This year I am teaching Computer Science to all 6th grade students. My schedule entails having a group of students for about 20 days then rotating to a new group. This rotation allows me to teach the same concepts to all of the students, and it allows me to use different manipulatives, such as Bloxels, Ozobots, and LittleBits, and internet tools, such as Code.org, CS First, and Scratch, for each group. My goal is at the end of the school year, having all of the 6th grade students being introduced to Computer Science and exposed to coding.
When I found out I was teaching Computer Science, I was excited and anxious to teach the students everything I know about the subject. Then, I had a reality check. Having a group of students for about a 20 day cycle would not allow me to teach them everything I wanted, so then I focused on just the basics.
Unit 1: Introduction to Computer Science
Unit 2: Introduction to an Interface
Unit 3: Computational Thinking
Unit 4: Logical Thinking
In Unit 1, I go over the basics of Computer Science, the affects it has in our daily lives, binary code, digital etiquette, teamwork and relationships. The picture below shows students completing an unplugged activity by using buttons to write their names in binary code. Another unplugged activity I used was using a Computer Science BreakoutEDU game to build teamwork and relationships.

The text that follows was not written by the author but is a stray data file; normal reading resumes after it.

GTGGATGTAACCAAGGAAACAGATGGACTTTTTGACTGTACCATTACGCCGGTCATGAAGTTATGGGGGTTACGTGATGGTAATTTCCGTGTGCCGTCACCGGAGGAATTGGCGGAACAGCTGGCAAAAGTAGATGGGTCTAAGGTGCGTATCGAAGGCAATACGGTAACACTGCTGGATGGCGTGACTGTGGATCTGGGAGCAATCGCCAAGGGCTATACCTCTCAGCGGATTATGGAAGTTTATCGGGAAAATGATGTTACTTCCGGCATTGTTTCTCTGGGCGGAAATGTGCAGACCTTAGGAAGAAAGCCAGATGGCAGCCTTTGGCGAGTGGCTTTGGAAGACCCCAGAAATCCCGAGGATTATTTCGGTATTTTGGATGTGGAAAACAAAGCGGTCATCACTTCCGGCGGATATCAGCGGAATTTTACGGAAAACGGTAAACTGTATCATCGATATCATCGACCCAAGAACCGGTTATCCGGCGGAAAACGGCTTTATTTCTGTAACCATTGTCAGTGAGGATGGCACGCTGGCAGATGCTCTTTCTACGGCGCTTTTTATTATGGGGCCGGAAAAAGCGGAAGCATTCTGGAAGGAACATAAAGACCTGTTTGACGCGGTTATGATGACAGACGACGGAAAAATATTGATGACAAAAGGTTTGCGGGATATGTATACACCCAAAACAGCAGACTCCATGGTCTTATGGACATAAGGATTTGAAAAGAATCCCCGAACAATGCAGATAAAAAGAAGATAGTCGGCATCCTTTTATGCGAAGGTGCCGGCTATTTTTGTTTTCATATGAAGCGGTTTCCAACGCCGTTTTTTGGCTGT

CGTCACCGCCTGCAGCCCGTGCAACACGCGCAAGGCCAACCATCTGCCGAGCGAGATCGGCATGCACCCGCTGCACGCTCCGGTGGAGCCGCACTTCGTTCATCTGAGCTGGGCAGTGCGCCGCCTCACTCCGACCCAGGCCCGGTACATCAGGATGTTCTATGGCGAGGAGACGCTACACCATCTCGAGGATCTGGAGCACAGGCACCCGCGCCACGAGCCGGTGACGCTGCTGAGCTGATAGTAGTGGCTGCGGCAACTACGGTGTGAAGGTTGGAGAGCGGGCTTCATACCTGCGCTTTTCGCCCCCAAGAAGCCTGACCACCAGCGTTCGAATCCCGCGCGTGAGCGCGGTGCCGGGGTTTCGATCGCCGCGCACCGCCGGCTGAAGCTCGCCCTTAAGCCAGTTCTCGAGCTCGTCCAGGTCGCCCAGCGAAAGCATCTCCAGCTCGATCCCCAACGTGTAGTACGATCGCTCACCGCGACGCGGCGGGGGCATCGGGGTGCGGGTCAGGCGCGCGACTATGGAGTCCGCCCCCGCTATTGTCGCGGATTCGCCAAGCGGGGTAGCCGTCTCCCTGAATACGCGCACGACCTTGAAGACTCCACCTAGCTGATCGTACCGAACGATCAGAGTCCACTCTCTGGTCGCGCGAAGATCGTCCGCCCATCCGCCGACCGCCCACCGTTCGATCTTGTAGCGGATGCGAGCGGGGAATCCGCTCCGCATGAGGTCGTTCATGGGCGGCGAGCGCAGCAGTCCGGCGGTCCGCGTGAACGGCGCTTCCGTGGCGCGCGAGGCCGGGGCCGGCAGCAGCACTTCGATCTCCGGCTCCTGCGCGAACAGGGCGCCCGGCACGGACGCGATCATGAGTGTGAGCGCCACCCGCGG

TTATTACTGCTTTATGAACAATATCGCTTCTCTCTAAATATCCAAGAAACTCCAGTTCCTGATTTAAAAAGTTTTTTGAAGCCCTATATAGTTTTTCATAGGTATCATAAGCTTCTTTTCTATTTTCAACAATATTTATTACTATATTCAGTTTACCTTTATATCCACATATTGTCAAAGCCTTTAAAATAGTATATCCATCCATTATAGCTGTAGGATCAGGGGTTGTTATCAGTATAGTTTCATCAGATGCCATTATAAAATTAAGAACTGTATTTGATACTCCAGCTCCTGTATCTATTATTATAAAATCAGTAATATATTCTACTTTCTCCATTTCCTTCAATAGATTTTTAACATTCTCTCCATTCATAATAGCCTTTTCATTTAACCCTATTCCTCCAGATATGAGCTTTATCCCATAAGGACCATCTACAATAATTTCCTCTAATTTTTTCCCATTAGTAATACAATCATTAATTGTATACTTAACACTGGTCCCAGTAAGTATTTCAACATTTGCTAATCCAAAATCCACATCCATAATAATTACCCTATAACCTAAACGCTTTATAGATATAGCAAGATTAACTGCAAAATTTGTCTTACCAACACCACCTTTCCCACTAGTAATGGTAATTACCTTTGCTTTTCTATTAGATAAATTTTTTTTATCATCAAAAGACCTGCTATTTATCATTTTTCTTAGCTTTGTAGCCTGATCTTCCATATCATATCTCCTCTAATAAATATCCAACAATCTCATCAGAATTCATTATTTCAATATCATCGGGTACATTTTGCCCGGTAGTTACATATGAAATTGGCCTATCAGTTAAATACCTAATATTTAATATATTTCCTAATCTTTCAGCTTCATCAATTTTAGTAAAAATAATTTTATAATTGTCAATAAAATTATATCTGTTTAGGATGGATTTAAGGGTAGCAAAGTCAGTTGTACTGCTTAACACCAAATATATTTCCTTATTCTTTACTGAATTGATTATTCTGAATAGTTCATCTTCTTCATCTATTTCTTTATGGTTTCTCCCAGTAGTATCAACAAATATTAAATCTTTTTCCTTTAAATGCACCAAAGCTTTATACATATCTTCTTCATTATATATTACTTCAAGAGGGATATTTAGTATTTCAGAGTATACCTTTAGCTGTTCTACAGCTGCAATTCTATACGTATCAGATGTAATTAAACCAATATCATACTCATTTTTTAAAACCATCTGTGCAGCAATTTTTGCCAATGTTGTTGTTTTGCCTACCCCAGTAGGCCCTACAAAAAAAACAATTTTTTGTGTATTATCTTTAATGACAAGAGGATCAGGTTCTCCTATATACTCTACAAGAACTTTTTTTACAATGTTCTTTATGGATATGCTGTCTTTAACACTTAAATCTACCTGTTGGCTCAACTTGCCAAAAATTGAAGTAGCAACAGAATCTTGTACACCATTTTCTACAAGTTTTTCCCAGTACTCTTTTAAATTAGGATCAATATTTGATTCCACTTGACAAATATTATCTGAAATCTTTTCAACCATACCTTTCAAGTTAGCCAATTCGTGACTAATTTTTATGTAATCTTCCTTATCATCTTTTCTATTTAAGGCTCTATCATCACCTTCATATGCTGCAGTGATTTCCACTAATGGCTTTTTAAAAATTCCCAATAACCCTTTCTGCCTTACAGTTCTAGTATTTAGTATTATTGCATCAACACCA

Furthermore, I will be using social media and a class blog to document our class journey and to give students a voice. Students can use #CS4WDMS on Twitter and Instagram to show their work to a global and authentic audience. They can also reflect on their experiences using a class blog. Because I decided to implement social media into the classroom, I included online safety and digital etiquette into Unit 1 of the curriculum.
Next week, I plan to implement Unit 2, which will introduce students to a visual programming language, or a block based coding. This can either be Blockly, Scratch or the Ozobot Blockly editor. Whatever I decide, it will expose the students to similar concepts commands, the tool box, the workspace, the output area, and much more.
Please follow our class journey on Twitter and Instagram using #CS4WDMS and read the class blog at http://cs4wdms.blogspot.com/. Stay tuned for the next blog post.